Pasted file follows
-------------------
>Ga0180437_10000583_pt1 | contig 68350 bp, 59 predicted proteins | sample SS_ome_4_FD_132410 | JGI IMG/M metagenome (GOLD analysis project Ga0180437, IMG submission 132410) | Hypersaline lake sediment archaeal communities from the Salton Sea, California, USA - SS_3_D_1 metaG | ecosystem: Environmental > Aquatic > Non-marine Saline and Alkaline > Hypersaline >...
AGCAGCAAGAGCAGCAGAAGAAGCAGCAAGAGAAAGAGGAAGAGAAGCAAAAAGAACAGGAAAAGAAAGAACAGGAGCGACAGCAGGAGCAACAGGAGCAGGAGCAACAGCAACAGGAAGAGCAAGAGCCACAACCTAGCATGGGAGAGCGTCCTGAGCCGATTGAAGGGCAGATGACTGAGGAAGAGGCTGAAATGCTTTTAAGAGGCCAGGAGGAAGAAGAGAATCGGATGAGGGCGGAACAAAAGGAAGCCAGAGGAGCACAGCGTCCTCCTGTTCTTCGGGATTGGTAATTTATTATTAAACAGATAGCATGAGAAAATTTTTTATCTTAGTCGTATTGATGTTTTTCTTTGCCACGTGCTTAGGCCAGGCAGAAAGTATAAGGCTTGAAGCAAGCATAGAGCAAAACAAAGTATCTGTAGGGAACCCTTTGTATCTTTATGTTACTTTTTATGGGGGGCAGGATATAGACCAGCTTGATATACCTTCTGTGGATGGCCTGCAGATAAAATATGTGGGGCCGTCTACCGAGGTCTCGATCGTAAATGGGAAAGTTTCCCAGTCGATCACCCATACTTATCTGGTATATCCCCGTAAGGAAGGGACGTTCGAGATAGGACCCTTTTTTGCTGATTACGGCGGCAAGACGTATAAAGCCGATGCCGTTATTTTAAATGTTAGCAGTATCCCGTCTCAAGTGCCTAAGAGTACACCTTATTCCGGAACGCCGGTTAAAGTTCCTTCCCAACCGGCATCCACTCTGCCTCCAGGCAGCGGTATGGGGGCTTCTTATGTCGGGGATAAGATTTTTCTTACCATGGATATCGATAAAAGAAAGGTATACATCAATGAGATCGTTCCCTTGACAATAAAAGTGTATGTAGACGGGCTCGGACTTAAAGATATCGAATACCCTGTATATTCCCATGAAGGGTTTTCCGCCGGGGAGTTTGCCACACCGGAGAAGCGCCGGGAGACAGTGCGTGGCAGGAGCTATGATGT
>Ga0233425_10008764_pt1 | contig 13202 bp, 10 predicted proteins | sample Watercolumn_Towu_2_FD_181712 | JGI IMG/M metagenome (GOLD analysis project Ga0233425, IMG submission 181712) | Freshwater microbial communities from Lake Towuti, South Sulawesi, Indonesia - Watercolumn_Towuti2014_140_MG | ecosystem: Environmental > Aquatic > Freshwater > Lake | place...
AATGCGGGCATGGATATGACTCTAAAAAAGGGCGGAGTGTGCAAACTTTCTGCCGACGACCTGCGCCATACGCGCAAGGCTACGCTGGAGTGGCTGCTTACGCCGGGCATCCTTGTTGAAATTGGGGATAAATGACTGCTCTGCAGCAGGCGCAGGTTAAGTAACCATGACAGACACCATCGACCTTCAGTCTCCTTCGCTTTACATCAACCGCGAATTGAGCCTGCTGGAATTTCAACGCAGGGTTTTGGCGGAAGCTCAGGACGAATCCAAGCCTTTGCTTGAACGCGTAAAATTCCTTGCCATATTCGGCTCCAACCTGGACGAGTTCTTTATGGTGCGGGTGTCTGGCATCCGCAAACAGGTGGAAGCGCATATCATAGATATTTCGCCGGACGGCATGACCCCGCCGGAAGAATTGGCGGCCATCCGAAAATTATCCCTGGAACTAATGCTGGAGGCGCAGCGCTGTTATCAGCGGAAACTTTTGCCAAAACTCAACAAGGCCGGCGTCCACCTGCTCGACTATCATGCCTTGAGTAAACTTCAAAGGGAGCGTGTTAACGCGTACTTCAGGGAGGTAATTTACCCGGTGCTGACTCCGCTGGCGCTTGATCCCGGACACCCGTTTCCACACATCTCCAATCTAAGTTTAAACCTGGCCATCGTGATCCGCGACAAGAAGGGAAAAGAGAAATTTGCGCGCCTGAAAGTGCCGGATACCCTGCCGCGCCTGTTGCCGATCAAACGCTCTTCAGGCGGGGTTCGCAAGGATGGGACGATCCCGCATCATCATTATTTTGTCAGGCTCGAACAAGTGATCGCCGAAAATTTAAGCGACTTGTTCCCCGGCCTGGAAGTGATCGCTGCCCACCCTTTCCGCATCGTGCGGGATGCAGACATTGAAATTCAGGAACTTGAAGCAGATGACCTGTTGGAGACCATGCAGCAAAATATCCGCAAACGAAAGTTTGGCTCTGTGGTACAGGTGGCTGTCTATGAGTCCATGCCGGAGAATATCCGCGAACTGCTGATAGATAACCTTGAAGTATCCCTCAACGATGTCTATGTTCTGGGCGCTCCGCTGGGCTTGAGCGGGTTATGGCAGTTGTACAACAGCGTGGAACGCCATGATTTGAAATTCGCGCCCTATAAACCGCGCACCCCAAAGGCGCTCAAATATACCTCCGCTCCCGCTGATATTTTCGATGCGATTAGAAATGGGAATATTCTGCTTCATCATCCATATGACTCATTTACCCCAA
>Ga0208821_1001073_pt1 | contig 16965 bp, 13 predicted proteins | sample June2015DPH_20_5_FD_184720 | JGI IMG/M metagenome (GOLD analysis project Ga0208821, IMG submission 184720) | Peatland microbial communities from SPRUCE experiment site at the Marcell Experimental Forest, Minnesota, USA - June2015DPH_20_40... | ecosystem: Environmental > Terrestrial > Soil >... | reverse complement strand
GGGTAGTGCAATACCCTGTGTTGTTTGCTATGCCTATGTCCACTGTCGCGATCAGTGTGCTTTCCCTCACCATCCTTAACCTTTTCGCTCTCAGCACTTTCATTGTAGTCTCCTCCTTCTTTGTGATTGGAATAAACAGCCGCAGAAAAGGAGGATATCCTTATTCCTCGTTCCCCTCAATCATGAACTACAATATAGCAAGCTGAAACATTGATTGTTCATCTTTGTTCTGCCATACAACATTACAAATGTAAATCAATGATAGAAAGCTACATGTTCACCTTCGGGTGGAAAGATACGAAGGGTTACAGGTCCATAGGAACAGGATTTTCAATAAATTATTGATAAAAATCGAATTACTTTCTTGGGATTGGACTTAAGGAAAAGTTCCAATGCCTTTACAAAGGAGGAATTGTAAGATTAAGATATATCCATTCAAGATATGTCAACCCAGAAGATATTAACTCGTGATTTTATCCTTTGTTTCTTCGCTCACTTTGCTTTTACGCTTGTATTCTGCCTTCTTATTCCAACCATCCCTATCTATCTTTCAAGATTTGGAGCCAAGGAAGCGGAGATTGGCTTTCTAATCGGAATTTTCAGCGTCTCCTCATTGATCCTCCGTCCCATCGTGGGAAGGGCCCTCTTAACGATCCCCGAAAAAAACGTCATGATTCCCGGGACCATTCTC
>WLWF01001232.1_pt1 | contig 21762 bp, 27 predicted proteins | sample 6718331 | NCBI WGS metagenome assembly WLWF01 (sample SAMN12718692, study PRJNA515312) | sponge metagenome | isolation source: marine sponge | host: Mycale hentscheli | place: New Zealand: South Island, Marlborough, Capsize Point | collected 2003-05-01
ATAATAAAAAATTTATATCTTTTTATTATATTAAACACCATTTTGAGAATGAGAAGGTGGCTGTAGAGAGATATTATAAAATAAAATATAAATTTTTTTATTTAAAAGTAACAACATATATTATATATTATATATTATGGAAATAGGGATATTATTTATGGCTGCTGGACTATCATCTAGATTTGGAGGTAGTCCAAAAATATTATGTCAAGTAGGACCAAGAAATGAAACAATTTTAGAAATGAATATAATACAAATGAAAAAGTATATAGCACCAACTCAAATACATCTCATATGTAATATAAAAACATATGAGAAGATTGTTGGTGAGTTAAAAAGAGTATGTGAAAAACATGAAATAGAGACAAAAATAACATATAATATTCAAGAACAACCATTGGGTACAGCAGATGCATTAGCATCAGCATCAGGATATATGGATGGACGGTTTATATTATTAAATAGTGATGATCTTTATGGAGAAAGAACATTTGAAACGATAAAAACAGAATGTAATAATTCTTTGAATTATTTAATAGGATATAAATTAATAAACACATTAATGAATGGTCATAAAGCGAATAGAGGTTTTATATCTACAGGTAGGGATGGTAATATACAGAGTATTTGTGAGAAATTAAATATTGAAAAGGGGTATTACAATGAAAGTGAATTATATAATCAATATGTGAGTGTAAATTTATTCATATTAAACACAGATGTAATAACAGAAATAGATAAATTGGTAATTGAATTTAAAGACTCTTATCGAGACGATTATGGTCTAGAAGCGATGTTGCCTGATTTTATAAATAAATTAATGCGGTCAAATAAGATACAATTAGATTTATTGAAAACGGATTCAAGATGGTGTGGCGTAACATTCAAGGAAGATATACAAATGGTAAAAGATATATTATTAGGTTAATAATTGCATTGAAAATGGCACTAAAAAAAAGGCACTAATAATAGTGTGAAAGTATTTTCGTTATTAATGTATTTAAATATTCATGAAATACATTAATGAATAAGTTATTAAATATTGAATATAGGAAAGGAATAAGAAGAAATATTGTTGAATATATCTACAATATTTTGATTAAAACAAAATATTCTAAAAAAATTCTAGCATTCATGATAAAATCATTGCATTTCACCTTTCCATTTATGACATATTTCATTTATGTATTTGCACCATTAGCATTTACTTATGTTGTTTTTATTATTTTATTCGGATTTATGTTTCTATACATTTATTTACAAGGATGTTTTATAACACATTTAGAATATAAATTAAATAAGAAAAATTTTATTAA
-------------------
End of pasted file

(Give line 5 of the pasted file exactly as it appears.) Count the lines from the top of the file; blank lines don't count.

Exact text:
>Ga0208821_1001073_pt1 | contig 16965 bp, 13 predicted proteins | sample June2015DPH_20_5_FD_184720 | JGI IMG/M metagenome (GOLD analysis project Ga0208821, IMG submission 184720) | Peatland microbial communities from SPRUCE experiment site at the Marcell Experimental Forest, Minnesota, USA - June2015DPH_20_40... | ecosystem: Environmental > Terrestrial > Soil >... | reverse complement strand